The C-HR concept hints at Toyota‘s new compact SUV.
FRANKFURT — Toyota’s new SUV to challenge the Nissan Qashqai will give the brand a boost to help win back the title of Europe’s top-selling Asian brand from its Japanese rival.
Toyota will launch a Qashqai rival in Europe in late 2016 or early 2017. It will take cues from the C-HR concept unveiled at the auto show here.
While rivals have updated or enlarged their SUV/crossover ranges in Europe, Toyota’s lineup in the segment shrank after it ended sales of the Urban Cruiser subcompact in 2014.
Nissan passed Toyota as Europe’s top-selling Asian brand in the first eight months. Helped by a new-generation Qashqai, Nissan’s sales surged 20 percent to 373,692 in the EU and EFTA markets through August, compared with Toyota brand sales that increased 6 percent to 372,035.
Toyota Europe sales and marketing chief Karl Schlicht said the automaker did not expect the new SUV’s sales to match the Qashqai, the region’s top-selling compact but it will give the company a boost. “When the C-HR arrives, we will see,” he said.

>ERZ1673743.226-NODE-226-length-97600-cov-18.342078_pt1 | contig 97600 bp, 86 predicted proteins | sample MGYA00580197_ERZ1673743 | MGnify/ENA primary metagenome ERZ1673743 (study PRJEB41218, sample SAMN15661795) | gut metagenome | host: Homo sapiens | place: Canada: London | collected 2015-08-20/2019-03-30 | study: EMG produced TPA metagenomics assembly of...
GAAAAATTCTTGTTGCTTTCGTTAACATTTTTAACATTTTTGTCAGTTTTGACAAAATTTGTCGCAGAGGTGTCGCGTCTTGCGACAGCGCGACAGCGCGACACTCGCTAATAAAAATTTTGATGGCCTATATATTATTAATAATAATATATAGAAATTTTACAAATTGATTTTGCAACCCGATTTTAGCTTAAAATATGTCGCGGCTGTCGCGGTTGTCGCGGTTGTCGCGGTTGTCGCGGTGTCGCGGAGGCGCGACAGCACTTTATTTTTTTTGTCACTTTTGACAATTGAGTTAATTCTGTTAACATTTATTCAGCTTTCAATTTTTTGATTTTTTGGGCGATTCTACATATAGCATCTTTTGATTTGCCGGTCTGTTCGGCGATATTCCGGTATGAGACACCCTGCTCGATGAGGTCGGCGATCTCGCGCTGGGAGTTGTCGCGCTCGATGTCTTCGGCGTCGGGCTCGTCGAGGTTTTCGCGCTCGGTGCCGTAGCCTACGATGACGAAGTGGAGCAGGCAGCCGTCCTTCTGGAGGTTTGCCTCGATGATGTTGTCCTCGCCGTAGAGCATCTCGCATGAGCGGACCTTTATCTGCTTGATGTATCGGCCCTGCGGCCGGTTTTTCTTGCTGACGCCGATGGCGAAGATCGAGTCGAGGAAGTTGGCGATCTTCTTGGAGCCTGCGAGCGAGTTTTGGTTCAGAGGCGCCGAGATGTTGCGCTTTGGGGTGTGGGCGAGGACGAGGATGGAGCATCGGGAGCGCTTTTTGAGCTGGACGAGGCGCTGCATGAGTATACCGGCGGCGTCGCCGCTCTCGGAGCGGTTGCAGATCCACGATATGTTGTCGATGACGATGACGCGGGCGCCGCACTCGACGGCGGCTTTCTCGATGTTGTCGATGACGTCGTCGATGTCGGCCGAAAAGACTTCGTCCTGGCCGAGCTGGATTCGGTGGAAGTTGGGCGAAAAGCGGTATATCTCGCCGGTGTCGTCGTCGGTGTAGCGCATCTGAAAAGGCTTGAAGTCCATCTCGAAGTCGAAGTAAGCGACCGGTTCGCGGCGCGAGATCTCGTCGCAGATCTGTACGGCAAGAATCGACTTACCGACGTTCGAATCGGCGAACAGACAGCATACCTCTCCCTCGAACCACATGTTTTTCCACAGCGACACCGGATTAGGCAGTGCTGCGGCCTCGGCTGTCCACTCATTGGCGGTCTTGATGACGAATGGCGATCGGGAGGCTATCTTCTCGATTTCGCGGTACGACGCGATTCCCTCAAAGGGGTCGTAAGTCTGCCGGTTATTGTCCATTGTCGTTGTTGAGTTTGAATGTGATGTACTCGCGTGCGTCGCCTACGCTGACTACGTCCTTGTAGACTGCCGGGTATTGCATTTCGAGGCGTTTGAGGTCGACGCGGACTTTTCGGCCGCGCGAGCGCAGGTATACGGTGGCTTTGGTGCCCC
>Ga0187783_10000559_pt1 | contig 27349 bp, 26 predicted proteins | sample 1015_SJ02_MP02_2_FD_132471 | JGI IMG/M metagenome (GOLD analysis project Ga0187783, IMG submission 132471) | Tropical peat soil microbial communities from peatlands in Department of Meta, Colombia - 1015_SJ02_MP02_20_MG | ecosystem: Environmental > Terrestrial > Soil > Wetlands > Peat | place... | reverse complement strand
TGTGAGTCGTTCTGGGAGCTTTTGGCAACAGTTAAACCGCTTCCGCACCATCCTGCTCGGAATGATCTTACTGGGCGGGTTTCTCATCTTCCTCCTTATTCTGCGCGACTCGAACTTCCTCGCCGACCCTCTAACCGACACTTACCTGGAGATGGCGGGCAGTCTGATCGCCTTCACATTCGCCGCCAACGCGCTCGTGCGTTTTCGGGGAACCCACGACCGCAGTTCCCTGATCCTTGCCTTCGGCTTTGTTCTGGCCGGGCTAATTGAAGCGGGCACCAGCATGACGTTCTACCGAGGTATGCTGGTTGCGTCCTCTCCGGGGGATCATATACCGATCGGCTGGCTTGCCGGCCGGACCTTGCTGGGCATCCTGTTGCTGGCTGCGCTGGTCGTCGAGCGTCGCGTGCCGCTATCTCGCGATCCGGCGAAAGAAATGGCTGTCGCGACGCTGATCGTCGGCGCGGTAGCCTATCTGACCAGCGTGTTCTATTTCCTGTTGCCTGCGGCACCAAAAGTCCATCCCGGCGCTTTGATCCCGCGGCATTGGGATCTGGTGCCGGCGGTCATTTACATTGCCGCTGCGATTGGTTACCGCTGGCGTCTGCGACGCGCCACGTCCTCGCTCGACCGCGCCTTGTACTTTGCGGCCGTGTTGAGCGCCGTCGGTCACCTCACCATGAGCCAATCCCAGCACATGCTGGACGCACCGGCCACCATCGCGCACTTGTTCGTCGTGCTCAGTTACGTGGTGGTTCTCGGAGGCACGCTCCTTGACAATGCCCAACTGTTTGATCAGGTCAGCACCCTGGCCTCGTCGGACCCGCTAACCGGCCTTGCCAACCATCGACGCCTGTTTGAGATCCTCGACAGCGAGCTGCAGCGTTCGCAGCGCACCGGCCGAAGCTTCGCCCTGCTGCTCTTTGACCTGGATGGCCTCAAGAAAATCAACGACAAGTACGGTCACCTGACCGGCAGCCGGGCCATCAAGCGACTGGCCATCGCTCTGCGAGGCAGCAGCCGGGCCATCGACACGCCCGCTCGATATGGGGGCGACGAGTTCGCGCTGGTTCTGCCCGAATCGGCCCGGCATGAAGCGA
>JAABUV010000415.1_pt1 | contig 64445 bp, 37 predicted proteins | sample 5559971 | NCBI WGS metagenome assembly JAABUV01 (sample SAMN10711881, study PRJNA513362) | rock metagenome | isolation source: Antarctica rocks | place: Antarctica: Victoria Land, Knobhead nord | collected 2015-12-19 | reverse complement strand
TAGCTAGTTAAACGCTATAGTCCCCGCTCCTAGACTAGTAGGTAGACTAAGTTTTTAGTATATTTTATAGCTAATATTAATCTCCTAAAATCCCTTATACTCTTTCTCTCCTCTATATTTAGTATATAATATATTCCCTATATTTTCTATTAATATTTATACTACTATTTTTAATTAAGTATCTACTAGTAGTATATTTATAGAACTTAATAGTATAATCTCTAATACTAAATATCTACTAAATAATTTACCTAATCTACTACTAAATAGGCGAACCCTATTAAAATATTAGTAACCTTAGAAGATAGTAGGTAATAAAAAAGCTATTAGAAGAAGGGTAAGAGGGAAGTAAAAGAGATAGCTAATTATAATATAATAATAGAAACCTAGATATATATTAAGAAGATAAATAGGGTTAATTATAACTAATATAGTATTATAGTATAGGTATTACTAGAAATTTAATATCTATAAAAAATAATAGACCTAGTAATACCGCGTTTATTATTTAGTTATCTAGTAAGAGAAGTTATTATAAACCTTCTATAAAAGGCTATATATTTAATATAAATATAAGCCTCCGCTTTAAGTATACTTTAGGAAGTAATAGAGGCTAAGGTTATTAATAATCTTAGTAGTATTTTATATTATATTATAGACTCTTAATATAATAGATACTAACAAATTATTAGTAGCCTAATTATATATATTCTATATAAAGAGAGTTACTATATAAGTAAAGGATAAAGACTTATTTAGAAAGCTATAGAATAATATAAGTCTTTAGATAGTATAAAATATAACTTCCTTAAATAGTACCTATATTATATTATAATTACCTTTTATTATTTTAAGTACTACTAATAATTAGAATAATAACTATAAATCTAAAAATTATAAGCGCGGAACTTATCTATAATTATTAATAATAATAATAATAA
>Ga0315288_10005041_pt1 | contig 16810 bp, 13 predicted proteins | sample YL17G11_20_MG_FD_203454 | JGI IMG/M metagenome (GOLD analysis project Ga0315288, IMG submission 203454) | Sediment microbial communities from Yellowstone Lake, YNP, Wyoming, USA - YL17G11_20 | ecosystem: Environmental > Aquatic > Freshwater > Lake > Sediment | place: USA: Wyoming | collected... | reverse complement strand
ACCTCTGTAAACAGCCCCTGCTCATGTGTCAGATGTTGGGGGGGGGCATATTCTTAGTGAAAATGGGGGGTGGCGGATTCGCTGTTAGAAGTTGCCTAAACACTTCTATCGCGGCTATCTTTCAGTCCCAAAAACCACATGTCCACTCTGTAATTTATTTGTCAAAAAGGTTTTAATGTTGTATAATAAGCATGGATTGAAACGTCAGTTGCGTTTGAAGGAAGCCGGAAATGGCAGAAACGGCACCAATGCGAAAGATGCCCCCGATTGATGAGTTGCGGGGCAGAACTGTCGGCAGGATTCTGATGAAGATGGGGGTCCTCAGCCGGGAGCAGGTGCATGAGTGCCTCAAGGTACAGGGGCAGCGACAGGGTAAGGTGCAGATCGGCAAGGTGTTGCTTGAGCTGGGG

“The C-HR is close to the Qashqai in size and intent, without being a copycat. We’re targeting different customers,” Schlicht said at event on the sidelines of the show.
Toyota unveiled a five-door CH-R in Frankfurt on Tuesday. The concept is a step nearer to the production car compared with a three-door concept unveiled at the Paris show last year.
The production CH-R will debut in March at the Geneva show. It will be positioned below the RAV 4. The car will be offered with a hybrid powertrain and Toyota’s latest active safety technology.
The C-HR is based on Toyota’s TGNA new modular platform that also underpins the new generation Prius.
Toyota Europe’s r&d head Masahisa Nagata said the platform allows for the adoption of four-wheel drive and a plug-in hybrid powertrain. It also gives more freedom for designers to experiment with a bolder design language and it has “a lower gravity point than previous platforms that improves agility and offers fun driving dynamics.”
Jennifer Clark contributed to this report